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Alumni Essays

When the Tree Mattered More than the Forest

Rayna M. WeiseRayna M. Weise

Despite being a cancer epidemiologist, I learned more about cancer than I ever could from textbooks, published articles, and my own research when my father was diagnosed with stage II bladder cancer. My father was resistant to a reduced quality of life that would result from standard therapy, radical cystectomy; he opted for radiation therapy only. A year later, he started to have severe abdominal pain. His cancer had spread. 

As I sat with him and his oncologist, my heart broke as he expressed a desire to do whatever it took—surgery, chemotherapy, lifestyle changes—only to be told that surgery was no longer an option and that he wasn’t healthy enough for chemotherapy. What ensued was what I saw as a failure to provide patient-centered care. While he was poked, prodded, and operated on, his health declined and it was difficult, if not impossible, to get any straightforward information from the hospitalist overseeing his care. Perhaps as a means to make room for other patients, he was transferred to, of all places, a rehabilitation center. By the next day he was in the ER with a blood glucose level of nearly 500 mg/dL. We contacted a hospice and decided to bring him home, confident we could provide the kind of care he needed. Only after we arranged this were we told my father had less than a few months to live. Though angry at the time, looking back I realize how hard it must have been for the physicians to admit “defeat.”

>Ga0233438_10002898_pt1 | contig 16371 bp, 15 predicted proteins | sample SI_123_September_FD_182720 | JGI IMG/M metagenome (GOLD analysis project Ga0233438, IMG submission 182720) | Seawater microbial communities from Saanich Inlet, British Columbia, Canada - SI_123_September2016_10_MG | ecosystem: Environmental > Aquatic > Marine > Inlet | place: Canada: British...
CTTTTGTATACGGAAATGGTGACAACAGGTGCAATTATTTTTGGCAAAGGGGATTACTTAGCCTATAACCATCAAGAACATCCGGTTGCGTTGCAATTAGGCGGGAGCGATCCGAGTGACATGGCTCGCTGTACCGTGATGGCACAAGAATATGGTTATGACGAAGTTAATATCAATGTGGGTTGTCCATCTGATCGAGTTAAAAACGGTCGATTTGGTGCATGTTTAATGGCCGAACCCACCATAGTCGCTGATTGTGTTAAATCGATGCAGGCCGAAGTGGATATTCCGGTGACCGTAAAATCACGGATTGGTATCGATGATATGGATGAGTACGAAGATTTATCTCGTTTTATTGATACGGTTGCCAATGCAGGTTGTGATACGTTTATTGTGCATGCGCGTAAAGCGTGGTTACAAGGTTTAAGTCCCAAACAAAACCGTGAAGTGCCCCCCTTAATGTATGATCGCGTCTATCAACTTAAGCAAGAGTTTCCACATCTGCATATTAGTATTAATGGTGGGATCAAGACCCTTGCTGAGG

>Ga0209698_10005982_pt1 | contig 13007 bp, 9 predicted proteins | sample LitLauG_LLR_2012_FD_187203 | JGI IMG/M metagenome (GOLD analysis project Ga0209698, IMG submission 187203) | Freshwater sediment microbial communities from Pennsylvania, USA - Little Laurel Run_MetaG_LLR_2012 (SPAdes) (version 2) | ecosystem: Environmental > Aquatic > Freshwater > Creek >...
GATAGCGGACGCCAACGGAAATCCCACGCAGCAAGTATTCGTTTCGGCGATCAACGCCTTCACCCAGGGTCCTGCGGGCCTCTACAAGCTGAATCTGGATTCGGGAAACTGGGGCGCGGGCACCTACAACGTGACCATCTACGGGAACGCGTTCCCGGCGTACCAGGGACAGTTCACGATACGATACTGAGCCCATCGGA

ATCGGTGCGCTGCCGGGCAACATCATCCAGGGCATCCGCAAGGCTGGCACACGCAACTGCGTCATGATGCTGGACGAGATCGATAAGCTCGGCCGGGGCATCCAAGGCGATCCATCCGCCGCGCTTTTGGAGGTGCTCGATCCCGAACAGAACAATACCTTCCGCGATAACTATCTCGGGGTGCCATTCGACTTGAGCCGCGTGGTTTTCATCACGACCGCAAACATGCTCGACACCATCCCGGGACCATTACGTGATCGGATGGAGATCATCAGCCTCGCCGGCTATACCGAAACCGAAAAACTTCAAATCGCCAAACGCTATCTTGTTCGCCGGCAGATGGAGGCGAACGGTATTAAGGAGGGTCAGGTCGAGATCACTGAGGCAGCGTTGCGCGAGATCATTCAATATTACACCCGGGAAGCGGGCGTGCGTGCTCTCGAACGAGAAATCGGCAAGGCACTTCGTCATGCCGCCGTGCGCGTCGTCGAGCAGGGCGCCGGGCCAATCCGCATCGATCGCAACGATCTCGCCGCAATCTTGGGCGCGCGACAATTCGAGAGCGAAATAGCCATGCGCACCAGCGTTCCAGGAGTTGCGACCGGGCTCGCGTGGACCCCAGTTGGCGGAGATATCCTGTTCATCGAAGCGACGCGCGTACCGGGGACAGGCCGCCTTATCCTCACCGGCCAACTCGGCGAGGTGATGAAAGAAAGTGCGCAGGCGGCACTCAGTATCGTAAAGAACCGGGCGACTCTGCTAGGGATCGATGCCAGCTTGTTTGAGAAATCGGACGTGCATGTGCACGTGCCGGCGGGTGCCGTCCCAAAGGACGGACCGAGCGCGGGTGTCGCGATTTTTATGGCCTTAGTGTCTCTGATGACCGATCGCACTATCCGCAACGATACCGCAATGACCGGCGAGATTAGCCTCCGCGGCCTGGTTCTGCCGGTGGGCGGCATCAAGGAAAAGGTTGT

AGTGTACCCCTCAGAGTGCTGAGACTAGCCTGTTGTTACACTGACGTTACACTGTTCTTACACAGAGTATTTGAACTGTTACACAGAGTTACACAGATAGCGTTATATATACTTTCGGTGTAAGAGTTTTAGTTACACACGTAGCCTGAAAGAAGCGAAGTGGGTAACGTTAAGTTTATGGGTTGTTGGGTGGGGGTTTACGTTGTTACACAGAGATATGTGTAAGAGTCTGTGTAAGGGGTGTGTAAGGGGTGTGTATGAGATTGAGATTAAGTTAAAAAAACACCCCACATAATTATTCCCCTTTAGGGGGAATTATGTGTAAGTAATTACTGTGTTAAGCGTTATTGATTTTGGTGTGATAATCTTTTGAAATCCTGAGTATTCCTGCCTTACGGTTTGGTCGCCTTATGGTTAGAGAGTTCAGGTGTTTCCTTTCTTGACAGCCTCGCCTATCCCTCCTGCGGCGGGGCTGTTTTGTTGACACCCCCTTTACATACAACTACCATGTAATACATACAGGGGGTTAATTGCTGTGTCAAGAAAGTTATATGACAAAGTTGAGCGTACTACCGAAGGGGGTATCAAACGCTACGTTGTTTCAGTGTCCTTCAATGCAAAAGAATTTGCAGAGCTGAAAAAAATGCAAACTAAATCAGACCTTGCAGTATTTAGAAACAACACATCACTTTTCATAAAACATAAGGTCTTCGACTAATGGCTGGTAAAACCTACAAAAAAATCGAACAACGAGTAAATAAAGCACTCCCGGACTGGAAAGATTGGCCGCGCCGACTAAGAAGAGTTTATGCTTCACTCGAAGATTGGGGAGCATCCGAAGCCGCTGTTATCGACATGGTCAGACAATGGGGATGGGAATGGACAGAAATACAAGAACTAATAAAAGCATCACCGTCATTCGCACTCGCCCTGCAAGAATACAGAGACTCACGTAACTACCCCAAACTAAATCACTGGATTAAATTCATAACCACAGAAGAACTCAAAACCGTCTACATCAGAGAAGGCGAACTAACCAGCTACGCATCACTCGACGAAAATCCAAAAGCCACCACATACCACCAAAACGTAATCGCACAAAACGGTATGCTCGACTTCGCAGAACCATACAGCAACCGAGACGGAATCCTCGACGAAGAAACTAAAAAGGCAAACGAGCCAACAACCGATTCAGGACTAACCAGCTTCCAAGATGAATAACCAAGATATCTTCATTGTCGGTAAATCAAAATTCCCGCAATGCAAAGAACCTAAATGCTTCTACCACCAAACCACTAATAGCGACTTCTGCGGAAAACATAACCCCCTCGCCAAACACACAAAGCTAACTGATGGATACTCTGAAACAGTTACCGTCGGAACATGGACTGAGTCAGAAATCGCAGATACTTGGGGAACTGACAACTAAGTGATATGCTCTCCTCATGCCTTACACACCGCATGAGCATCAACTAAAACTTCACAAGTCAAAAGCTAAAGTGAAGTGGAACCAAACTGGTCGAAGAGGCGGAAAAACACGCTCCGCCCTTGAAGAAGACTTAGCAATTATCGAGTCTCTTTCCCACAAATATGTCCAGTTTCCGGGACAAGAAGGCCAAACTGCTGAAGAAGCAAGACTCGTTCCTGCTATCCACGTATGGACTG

My two brothers had flown in to help and between them, my husband, my mother, and me, we were able to give him round-the-clock care and lots of love. The hospice nurses warned us that he was a “stoic patient” and that we’d have to watch carefully for signs of pain since he might not express his discomfort. I will never forget an exchange between us as I was giving him medications through his jejunostomy tube. He insisted that he didn’t need his scheduled dose of morphine, but when I pressed him quietly, he nodded ever so slightly so nobody else would know. Even in his final days, he wanted to spare us from his own suffering. 

If not for him, I don’t think I would’ve become an epidemiologist. He encouraged my interest in math and science. While other girls got dolls, I got chemistry sets. Instead of taking dance lessons, I took after-school math classes. He pushed me to excel academically and was so proud of me when I finished my MPH. (I was the first in the family to earn a graduate degree.) He was even prouder when I started my PhD at Hopkins, but I will always regret not finishing it sooner.  On the morning of May 10, 2011, my father passed away while he slept.  Two months later I successfully defended my dissertation.

Rayna Weise, MPH, PhD '11.



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